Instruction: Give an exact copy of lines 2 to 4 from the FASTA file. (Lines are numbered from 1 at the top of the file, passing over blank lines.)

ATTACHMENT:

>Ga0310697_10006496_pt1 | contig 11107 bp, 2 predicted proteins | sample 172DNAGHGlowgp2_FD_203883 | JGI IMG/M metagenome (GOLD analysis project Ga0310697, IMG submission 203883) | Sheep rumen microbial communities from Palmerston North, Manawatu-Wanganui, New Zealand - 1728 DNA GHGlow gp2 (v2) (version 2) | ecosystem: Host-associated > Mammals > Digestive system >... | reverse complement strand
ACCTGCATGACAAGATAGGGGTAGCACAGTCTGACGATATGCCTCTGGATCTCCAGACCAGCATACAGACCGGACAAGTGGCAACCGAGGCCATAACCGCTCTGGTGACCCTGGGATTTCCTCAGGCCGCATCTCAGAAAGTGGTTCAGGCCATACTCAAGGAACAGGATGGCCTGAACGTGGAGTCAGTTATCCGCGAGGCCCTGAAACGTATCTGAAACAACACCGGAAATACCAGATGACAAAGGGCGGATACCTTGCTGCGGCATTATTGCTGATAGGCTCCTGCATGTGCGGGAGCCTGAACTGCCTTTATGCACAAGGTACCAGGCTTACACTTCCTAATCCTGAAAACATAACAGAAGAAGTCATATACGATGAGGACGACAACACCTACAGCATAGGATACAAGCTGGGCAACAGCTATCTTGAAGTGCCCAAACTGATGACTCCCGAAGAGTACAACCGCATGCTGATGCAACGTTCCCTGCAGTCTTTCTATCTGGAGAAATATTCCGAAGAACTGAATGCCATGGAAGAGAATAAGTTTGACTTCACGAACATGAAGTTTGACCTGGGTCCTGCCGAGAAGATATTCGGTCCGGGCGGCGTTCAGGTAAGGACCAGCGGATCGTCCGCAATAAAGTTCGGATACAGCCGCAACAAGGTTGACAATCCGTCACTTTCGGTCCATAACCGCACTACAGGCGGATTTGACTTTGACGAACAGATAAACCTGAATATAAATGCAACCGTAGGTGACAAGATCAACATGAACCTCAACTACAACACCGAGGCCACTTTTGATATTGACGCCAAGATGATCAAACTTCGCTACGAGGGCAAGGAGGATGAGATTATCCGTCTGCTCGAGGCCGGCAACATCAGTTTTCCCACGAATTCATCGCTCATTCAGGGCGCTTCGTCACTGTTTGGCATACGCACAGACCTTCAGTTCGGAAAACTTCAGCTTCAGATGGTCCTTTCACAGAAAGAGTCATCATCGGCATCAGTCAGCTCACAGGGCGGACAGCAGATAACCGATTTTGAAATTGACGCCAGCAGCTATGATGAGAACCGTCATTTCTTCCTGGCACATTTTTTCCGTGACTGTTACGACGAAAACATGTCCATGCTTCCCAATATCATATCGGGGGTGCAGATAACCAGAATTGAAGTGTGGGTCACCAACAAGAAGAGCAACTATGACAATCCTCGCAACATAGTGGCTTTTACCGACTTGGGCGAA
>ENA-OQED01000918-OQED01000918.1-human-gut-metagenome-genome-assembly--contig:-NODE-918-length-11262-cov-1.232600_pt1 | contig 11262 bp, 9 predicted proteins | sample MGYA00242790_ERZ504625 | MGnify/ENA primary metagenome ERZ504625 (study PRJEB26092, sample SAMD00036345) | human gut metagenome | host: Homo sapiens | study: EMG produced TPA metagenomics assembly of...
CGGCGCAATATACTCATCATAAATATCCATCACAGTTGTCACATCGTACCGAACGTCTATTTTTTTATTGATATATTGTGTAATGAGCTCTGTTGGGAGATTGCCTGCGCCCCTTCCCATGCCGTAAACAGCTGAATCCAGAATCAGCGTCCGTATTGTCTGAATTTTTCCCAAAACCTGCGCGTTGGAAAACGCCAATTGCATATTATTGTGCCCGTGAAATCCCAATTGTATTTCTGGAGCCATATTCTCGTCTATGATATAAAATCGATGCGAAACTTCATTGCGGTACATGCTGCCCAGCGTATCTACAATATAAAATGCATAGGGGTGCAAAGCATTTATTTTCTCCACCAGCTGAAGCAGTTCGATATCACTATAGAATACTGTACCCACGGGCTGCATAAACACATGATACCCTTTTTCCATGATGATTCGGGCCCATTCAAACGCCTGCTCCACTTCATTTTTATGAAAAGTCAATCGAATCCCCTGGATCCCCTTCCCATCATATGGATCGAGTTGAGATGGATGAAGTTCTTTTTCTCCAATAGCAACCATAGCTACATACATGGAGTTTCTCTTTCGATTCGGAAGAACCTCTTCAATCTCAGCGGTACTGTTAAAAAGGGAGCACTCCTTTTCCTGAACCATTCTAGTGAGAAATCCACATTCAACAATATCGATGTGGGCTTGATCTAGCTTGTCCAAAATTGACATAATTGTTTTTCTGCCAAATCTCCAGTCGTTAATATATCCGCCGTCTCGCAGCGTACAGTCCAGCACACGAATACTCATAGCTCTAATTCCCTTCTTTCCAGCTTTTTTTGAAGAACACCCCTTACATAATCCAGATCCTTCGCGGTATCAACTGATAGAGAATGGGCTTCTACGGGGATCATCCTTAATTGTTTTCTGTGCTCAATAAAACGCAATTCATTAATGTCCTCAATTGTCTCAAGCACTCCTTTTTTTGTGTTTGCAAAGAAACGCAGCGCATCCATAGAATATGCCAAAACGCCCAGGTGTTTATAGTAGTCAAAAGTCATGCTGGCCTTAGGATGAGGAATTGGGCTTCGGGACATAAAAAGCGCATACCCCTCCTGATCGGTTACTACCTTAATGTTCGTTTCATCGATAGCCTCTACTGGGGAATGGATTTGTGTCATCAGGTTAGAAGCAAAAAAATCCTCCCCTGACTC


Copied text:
ACCTGCATGACAAGATAGGGGTAGCACAGTCTGACGATATGCCTCTGGATCTCCAGACCAGCATACAGACCGGACAAGTGGCAACCGAGGCCATAACCGCTCTGGTGACCCTGGGATTTCCTCAGGCCGCATCTCAGAAAGTGGTTCAGGCCATACTCAAGGAACAGGATGGCCTGAACGTGGAGTCAGTTATCCGCGAGGCCCTGAAACGTATCTGAAACAACACCGGAAATACCAGATGACAAAGGGCGGATACCTTGCTGCGGCATTATTGCTGATAGGCTCCTGCATGTGCGGGAGCCTGAACTGCCTTTATGCACAAGGTACCAGGCTTACACTTCCTAATCCTGAAAACATAACAGAAGAAGTCATATACGATGAGGACGACAACACCTACAGCATAGGATACAAGCTGGGCAACAGCTATCTTGAAGTGCCCAAACTGATGACTCCCGAAGAGTACAACCGCATGCTGATGCAACGTTCCCTGCAGTCTTTCTATCTGGAGAAATATTCCGAAGAACTGAATGCCATGGAAGAGAATAAGTTTGACTTCACGAACATGAAGTTTGACCTGGGTCCTGCCGAGAAGATATTCGGTCCGGGCGGCGTTCAGGTAAGGACCAGCGGATCGTCCGCAATAAAGTTCGGATACAGCCGCAACAAGGTTGACAATCCGTCACTTTCGGTCCATAACCGCACTACAGGCGGATTTGACTTTGACGAACAGATAAACCTGAATATAAATGCAACCGTAGGTGACAAGATCAACATGAACCTCAACTACAACACCGAGGCCACTTTTGATATTGACGCCAAGATGATCAAACTTCGCTACGAGGGCAAGGAGGATGAGATTATCCGTCTGCTCGAGGCCGGCAACATCAGTTTTCCCACGAATTCATCGCTCATTCAGGGCGCTTCGTCACTGTTTGGCATACGCACAGACCTTCAGTTCGGAAAACTTCAGCTTCAGATGGTCCTTTCACAGAAAGAGTCATCATCGGCATCAGTCAGCTCACAGGGCGGACAGCAGATAACCGATTTTGAAATTGACGCCAGCAGCTATGATGAGAACCGTCATTTCTTCCTGGCACATTTTTTCCGTGACTGTTACGACGAAAACATGTCCATGCTTCCCAATATCATATCGGGGGTGCAGATAACCAGAATTGAAGTGTGGGTCACCAACAAGAAGAGCAACTATGACAATCCTCGCAACATAGTGGCTTTTACCGACTTGGGCGAA
>ENA-OQED01000918-OQED01000918.1-human-gut-metagenome-genome-assembly--contig:-NODE-918-length-11262-cov-1.232600_pt1 | contig 11262 bp, 9 predicted proteins | sample MGYA00242790_ERZ504625 | MGnify/ENA primary metagenome ERZ504625 (study PRJEB26092, sample SAMD00036345) | human gut metagenome | host: Homo sapiens | study: EMG produced TPA metagenomics assembly of...
CGGCGCAATATACTCATCATAAATATCCATCACAGTTGTCACATCGTACCGAACGTCTATTTTTTTATTGATATATTGTGTAATGAGCTCTGTTGGGAGATTGCCTGCGCCCCTTCCCATGCCGTAAACAGCTGAATCCAGAATCAGCGTCCGTATTGTCTGAATTTTTCCCAAAACCTGCGCGTTGGAAAACGCCAATTGCATATTATTGTGCCCGTGAAATCCCAATTGTATTTCTGGAGCCATATTCTCGTCTATGATATAAAATCGATGCGAAACTTCATTGCGGTACATGCTGCCCAGCGTATCTACAATATAAAATGCATAGGGGTGCAAAGCATTTATTTTCTCCACCAGCTGAAGCAGTTCGATATCACTATAGAATACTGTACCCACGGGCTGCATAAACACATGATACCCTTTTTCCATGATGATTCGGGCCCATTCAAACGCCTGCTCCACTTCATTTTTATGAAAAGTCAATCGAATCCCCTGGATCCCCTTCCCATCATATGGATCGAGTTGAGATGGATGAAGTTCTTTTTCTCCAATAGCAACCATAGCTACATACATGGAGTTTCTCTTTCGATTCGGAAGAACCTCTTCAATCTCAGCGGTACTGTTAAAAAGGGAGCACTCCTTTTCCTGAACCATTCTAGTGAGAAATCCACATTCAACAATATCGATGTGGGCTTGATCTAGCTTGTCCAAAATTGACATAATTGTTTTTCTGCCAAATCTCCAGTCGTTAATATATCCGCCGTCTCGCAGCGTACAGTCCAGCACACGAATACTCATAGCTCTAATTCCCTTCTTTCCAGCTTTTTTTGAAGAACACCCCTTACATAATCCAGATCCTTCGCGGTATCAACTGATAGAGAATGGGCTTCTACGGGGATCATCCTTAATTGTTTTCTGTGCTCAATAAAACGCAATTCATTAATGTCCTCAATTGTCTCAAGCACTCCTTTTTTTGTGTTTGCAAAGAAACGCAGCGCATCCATAGAATATGCCAAAACGCCCAGGTGTTTATAGTAGTCAAAAGTCATGCTGGCCTTAGGATGAGGAATTGGGCTTCGGGACATAAAAAGCGCATACCCCTCCTGATCGGTTACTACCTTAATGTTCGTTTCATCGATAGCCTCTACTGGGGAATGGATTTGTGTCATCAGGTTAGAAGCAAAAAAATCCTCCCCTGACTC